3,000 test BGE 'smart meters'

Customers are using devices that monitor usage, detect outages

July 22, 2008|By Paul Adams | Paul Adams,Sun reporter

More than 3,000 utility customers in Baltimore and Westminster are participating in a test of advanced electric meters that could save them money and reduce energy usage during times of peak demand, Baltimore Gas and Electric Co. said yesterday.

The so-called "smart meters" were installed as part of efforts to promote conservation and reduce stress on the regional power grid. The pilot program was approved by the Maryland Public Service Commission last year and is similar to programs proposed by other utilities.

Advanced Metering Infrastructure, or "smart meters," allows a utility to remotely track a customer's electric usage hourly. The readings are captured through a secure radio signal and fed into BGE computers. Currently, meters are read by meter readers, who must drive into neighborhoods to capture the signal as they travel down the street.

The new meters will make it easier for BGE to pinpoint power outages and make repairs. It will also allow BGE to offer customers new pricing options, such as time-of-use programs that reward those who reduce energy use at times of peak demand. Lowering peak demand, such as on hot summer afternoons, could reduce the need for new power plants.

Smart meters are one component of a portfolio of programs BGE and other Maryland utilities have proposed to help customers lower costs. Other examples include smart thermostats and load control switches that allow utilities to cycle residential air conditioners on and off during times of peak demand. Customers who participate get rebates, or credits, on their bills.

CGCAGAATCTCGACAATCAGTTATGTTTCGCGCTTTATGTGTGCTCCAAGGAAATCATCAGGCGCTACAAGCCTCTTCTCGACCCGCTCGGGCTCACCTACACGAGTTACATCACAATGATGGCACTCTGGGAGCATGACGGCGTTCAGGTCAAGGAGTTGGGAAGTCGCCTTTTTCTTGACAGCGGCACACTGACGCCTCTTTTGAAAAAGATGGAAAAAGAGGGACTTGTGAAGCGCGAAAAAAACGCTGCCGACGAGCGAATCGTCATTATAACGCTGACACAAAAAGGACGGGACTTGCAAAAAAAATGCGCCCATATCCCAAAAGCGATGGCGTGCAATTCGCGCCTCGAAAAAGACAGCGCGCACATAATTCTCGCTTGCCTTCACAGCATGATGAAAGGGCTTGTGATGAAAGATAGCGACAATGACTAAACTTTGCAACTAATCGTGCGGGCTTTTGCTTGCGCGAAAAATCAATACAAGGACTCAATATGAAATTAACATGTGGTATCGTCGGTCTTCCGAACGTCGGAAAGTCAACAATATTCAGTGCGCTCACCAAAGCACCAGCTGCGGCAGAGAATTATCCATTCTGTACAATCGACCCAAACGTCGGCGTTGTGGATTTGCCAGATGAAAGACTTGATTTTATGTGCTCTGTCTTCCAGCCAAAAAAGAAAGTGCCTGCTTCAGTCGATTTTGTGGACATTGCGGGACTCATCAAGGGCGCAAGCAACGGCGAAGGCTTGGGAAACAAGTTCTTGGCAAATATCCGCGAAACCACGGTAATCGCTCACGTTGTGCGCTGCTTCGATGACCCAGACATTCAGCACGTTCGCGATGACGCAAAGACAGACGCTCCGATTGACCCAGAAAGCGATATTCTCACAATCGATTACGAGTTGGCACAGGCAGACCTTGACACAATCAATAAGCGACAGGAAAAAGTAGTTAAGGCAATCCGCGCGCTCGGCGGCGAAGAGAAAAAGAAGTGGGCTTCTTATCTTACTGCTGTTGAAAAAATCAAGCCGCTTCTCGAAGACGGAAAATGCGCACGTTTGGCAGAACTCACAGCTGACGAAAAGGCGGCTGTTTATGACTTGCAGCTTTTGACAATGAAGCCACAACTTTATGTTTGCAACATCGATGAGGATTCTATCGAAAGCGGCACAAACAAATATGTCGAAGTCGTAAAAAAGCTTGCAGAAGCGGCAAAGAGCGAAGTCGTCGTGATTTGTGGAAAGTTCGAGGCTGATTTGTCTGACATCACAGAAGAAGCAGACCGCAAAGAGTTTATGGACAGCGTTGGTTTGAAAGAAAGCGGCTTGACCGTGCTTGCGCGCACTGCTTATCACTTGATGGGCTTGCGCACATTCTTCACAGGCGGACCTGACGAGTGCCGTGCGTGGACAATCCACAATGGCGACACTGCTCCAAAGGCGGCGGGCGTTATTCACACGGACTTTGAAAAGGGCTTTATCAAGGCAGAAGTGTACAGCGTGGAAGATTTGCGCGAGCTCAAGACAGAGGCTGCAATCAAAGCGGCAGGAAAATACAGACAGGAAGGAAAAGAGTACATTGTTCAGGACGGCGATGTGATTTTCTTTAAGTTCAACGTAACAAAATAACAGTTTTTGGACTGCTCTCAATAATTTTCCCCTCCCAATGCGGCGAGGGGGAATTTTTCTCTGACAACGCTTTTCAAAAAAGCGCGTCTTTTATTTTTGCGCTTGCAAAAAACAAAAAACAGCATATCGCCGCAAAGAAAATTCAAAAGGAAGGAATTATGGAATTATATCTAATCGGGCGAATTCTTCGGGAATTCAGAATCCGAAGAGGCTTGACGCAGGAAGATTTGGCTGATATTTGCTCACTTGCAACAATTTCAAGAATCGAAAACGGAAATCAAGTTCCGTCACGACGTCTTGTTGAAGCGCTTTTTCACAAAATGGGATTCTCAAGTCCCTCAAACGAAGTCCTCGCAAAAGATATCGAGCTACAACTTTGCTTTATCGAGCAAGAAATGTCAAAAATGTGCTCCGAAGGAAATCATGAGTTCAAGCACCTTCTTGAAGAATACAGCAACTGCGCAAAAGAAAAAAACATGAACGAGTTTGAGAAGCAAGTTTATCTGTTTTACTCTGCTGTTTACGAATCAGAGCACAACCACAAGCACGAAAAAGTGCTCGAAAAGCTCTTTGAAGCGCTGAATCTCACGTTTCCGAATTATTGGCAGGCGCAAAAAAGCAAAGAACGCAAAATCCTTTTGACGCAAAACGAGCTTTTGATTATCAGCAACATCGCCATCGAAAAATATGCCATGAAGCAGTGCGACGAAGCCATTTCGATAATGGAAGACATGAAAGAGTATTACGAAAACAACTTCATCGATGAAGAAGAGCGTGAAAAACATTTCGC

The initiatives also are billed as a way to get the state closer to meeting its goal of reducing per capita electricity consumption 15 percent by 2015. BGE has said it hopes to win approval to install smart meters in every home in its territory. Critics worry about the cost of such a plan, which could run into the hundreds of millions of dollars. Advocates counter that customers will more than make up the cost through lower utility bills.

The pilot program runs from July to November. The utility hopes to win approval to begin installing the meters systemwide beginning in 2009. BGE is Maryland's largest utility with 1.1 million customers.


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